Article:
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Kahlenberg v. Goldstein

Court of Appeals of Maryland
Jun 23, 1981
431 A.2d 76 (Md. 1981)

Summary

holding that a parent without title to a minor child's vehicle retained the power to permit and prohibit the child from using the vehicle

Summary of this case from NERO v. RO

Opinion

[No. 63, September Term, 1980.]

Decided June 23, 1981.

JUDGMENTS — Correction — Failure Of Court To Enter Judgment In Amount Stipulated By Parties May Be Corrected At Any Time — Maryland Rule 625. p. 480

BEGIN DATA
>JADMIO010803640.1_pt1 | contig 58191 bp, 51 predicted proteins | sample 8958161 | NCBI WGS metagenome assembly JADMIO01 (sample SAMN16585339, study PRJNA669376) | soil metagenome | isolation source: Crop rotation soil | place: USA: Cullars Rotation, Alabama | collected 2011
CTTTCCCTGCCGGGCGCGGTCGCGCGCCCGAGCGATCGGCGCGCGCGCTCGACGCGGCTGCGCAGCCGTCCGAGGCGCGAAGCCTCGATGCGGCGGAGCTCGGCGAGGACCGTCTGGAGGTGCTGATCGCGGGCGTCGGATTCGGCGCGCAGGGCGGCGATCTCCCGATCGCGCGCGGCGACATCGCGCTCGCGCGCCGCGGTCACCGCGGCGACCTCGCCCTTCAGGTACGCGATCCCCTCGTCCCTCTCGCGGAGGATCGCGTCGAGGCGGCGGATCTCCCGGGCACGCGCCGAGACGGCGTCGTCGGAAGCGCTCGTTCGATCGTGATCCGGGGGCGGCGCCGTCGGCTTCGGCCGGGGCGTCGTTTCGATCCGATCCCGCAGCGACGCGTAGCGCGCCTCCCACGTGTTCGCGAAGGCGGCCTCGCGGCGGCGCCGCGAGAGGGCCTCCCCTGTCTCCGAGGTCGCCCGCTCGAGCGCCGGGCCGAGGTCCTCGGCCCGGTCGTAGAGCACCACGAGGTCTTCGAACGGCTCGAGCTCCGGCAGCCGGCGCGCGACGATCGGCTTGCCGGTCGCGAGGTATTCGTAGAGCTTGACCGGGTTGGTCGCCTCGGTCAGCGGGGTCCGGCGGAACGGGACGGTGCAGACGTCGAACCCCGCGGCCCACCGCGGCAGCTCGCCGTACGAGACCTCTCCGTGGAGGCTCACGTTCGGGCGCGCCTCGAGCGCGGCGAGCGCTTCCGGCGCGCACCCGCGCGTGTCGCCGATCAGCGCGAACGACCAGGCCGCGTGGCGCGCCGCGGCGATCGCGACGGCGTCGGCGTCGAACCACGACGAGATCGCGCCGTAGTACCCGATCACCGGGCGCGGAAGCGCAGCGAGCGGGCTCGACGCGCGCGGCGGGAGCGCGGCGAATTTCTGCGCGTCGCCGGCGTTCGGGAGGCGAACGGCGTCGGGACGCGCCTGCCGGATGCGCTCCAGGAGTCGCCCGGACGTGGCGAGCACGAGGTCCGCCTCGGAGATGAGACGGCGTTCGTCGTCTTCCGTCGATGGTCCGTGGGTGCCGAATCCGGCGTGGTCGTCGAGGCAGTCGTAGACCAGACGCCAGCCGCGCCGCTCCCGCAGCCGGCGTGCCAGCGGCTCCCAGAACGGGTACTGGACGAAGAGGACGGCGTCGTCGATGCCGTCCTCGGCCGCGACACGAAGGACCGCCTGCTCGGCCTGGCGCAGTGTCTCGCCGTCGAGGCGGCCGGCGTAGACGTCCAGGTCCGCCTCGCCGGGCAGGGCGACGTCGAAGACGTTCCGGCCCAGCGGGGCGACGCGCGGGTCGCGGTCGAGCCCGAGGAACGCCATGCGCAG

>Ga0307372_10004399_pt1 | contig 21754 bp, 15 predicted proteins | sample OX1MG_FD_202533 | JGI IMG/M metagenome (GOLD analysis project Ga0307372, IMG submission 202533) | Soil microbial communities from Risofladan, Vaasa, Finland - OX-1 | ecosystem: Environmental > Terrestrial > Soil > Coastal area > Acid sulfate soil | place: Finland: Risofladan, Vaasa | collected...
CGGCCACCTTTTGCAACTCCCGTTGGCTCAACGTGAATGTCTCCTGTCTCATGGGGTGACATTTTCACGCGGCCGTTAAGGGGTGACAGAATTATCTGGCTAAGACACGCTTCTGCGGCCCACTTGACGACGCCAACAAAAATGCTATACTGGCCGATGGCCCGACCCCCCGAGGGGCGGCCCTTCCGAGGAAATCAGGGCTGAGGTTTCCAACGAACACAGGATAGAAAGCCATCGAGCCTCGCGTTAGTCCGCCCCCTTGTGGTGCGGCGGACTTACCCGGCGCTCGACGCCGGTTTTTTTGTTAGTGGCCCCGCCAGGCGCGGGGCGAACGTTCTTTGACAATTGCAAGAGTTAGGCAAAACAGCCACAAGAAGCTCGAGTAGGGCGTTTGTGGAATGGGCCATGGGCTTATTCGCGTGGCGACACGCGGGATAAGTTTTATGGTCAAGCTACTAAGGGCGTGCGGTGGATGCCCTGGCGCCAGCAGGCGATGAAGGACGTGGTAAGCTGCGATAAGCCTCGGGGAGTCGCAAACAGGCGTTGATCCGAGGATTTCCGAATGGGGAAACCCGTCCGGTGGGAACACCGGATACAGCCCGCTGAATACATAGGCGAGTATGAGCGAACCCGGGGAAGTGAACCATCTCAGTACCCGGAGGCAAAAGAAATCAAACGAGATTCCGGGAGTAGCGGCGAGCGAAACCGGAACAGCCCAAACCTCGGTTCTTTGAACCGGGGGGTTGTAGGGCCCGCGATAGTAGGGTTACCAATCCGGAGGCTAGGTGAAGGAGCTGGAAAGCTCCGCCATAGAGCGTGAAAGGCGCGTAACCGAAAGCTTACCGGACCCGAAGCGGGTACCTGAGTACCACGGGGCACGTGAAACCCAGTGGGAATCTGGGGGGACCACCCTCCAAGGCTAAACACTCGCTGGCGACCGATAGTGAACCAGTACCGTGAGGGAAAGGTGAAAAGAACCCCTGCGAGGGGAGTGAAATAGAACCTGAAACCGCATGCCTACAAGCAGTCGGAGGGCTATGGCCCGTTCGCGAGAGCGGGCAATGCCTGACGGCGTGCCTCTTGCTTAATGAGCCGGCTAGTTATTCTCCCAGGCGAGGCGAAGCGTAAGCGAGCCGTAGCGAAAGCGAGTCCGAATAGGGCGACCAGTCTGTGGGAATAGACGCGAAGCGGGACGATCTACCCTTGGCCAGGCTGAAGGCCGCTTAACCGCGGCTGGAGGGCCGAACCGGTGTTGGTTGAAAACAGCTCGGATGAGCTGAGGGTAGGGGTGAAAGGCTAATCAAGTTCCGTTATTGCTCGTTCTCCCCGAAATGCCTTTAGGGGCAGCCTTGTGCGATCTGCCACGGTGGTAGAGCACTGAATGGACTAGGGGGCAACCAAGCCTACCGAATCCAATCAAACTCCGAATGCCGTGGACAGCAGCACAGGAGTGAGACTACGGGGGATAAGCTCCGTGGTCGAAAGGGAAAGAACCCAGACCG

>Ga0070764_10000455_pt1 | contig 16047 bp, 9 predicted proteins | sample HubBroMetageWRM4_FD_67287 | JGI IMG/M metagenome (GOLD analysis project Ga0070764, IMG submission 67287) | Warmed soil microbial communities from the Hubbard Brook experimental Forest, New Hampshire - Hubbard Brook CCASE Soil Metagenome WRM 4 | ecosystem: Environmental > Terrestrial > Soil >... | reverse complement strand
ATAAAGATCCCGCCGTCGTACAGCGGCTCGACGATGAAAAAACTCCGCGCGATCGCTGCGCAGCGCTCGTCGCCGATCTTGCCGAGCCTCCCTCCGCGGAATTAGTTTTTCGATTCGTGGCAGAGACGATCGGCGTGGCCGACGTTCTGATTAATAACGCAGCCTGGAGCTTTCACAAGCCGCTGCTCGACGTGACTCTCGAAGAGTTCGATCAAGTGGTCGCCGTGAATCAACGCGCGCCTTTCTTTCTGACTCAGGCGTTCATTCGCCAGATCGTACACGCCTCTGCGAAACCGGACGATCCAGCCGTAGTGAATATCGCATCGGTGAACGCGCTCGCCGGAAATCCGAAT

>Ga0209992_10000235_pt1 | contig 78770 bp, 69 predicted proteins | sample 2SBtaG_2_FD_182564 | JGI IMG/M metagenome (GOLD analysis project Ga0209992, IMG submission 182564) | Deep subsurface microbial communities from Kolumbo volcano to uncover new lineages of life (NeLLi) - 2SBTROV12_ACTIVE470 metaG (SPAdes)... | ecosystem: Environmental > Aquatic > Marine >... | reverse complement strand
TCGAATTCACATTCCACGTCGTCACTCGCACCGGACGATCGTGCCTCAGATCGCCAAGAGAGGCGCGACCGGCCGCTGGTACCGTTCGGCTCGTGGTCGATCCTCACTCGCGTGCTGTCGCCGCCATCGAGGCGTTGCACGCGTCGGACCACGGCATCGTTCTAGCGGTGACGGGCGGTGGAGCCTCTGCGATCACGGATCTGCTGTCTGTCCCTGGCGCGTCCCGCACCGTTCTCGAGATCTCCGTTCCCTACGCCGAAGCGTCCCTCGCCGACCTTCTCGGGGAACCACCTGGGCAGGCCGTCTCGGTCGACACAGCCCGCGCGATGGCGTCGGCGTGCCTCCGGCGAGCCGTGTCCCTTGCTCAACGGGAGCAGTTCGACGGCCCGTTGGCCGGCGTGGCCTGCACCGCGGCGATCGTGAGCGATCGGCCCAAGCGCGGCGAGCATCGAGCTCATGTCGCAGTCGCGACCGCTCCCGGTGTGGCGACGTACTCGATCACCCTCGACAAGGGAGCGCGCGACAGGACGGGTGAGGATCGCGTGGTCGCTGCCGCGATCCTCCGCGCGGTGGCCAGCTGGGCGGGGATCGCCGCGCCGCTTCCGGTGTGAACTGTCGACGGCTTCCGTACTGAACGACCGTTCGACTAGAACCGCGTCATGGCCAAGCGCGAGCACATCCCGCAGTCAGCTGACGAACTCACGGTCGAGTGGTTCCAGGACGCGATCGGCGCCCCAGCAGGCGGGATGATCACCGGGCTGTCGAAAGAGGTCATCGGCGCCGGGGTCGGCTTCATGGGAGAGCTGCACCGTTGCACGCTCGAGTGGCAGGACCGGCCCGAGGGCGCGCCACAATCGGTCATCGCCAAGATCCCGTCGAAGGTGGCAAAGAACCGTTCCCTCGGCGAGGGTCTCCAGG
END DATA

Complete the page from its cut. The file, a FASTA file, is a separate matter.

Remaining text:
NEGLIGENCE — Negligent Entrustment Of Chattel — Liability For Negligent Entrustment May Be Imposed On One Who Makes A Gift Of An Automobile To An Incompetent Driver Who Is Member Of Donor's Immediate Family — Supplier Must Know Or Have Reason To Know That Driver Is Likely To Use Automobile In Manner Involving Unreasonable Risk Of Physical Harm To Himself Or Others Whom Supplier Should Expect To Share In Or Be Endangered By Its Use. Where there was evidence that father gave an automobile to his minor son knowing of the son's lengthy record of reckless and dangerous driving, the Court, applying the principle expressed in § 390 of the Restatement (Second) of Torts, held that liability for negligent entrustment could apply where a gift of an automobile is made to a member of the donor's immediate family. Consequently, in a suit by a passenger injured by the son's negligent driving, the Court held that the father was not entitled to a directed verdict on the ground that he did not "supply" the car to his son. pp. 484-489